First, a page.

Dexter could have very well recovered from this disaster if he went back to Europe and signed with a good team. Instead, he joined Elements. The supposed European superteam suffered from the same issues as CLG coupled with a complete lack of in-game direction, and two back-to-back trainwrecks proved too much for Dexter to handle. He stepped away from the spotlight, first becoming a substitute, then an interviewer, and finally an owner of his esports talent agency

4. xPeke

Enrique "xPeke" Cedeño Martínez has always been a weird player to look back on. Hailed as a top representative of the first generation of EU mid laners, he never had the mechanics of Froggen or the champion pool of Alex Ich. What he did have, though, was the clutch factor. When push came to shove, xPeke never failed to step up to the challenge and win a key skirmish, make a game-changing play, or take over a crucial teamfight. 

xPeke's iconic backdoor play against SK Gaming.

Most Europeans fans still remember his backdoor play against SK Gaming—the perfect encapsulation of xPeke as a player. Confident, daring, constantly looking for ways to tip the scales into his favor. It seemed like whenever xPeke was on the Rift, his teams always had a chance to claw their back from monumental gold deficits and snatch victory from the jaws of defeat. And—perhaps—it’s this extraordinary grit that made it so easy for his teammates to rally around him.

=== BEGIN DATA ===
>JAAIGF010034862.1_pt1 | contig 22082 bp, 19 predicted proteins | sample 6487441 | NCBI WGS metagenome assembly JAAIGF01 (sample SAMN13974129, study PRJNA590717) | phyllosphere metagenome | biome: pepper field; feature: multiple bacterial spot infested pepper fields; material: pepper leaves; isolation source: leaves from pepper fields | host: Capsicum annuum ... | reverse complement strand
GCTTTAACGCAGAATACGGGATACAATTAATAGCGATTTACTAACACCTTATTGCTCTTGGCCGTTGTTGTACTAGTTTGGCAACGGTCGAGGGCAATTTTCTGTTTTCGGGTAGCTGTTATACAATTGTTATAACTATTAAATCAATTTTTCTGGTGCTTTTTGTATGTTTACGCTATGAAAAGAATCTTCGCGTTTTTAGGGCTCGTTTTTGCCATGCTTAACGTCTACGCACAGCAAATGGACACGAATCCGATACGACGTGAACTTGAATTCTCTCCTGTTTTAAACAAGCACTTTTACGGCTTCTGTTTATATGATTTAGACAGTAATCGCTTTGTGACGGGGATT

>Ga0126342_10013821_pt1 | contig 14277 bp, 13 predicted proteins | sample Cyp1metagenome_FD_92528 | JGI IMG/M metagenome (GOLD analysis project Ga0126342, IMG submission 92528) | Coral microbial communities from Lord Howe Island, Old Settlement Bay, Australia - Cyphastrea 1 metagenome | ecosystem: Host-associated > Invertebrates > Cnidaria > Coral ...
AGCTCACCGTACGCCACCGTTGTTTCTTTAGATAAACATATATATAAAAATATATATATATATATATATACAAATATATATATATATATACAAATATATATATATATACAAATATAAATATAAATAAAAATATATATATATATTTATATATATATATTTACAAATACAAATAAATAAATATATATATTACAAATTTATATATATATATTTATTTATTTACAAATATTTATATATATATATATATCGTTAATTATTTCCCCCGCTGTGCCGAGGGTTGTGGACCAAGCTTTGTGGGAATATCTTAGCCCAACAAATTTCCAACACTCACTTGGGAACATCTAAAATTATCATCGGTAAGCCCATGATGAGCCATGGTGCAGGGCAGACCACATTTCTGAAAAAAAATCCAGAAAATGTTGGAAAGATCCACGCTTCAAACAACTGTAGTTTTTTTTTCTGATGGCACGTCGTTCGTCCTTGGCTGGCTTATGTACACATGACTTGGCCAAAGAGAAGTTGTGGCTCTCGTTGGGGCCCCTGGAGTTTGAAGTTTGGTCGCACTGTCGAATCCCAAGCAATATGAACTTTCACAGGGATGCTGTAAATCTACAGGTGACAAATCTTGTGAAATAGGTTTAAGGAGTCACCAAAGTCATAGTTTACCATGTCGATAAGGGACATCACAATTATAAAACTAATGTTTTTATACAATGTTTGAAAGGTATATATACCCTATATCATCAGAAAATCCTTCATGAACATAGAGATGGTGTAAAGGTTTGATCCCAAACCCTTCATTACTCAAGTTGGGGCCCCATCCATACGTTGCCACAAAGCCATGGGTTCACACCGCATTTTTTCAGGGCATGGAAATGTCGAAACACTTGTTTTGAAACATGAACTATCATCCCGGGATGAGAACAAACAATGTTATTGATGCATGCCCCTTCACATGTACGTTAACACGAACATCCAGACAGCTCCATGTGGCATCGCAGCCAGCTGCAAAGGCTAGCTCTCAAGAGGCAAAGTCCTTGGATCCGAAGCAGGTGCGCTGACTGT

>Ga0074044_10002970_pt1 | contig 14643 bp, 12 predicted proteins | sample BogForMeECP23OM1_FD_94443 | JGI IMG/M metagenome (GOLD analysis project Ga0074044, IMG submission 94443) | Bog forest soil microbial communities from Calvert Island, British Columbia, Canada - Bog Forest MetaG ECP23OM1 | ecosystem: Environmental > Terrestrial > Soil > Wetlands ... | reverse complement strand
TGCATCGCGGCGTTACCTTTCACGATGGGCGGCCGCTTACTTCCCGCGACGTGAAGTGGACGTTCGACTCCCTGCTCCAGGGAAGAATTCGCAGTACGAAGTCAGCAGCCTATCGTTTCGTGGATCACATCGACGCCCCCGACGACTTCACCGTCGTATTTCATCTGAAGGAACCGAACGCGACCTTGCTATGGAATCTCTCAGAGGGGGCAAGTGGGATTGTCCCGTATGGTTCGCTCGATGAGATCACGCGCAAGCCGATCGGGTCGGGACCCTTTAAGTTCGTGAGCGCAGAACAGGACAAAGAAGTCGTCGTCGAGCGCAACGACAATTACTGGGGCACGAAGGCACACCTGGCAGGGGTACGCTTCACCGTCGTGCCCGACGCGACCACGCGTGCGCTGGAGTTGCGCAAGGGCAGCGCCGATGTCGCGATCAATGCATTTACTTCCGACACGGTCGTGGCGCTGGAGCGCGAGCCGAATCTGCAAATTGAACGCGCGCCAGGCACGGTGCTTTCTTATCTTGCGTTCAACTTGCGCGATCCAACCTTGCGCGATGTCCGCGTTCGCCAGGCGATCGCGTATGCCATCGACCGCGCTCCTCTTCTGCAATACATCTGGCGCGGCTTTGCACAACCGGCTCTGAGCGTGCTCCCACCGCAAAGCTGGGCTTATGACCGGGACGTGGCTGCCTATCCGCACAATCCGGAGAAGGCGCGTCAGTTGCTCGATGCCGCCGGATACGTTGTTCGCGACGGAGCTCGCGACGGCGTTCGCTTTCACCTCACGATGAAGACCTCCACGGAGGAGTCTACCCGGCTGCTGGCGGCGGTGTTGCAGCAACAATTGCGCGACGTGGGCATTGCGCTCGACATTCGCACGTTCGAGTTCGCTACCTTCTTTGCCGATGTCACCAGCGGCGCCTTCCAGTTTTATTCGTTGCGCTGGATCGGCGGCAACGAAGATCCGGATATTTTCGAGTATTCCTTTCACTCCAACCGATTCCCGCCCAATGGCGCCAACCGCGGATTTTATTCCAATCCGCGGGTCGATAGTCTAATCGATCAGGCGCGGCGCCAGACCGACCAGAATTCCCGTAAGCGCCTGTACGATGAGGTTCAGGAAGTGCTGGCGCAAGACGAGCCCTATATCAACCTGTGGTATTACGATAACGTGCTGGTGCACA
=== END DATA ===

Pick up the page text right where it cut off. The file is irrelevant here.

Yet, xPeke’s legacy is marred by his ventures outside of the game. Juggling the duties of a captain with the responsibilities of a team owner proved too heavy of a burden, so he had to step away from the starting lineup when he still had the skill to compete on the EU LCS stage. The irony is that both he and Origen would’ve probably been better off if xPeke found someone else to manage the team. xPeke would get a few more years in the spotlight, and Origen would avoid a multitude of management issues that ultimately led to its demise. But that’s just another “what if” in the long League of Legends history.

5. IWillDominate

Nowadays, it’s common to view Christian "IWDominate" Rivera as nothing more than a skilled (and very opinionated) League of Legends streamer, but there was a time when he had a solid claim to being the best native jungler in North America. A carry player at heart, he had the talent and the killer instinct to play some of the most mechanically intensive champions in the game. He also had the flexibility and self-awareness to recognize when he needed to accommodate the needs of his teammates by shifting towards a more supportive playstyle.

IWillDominate predicts a flash.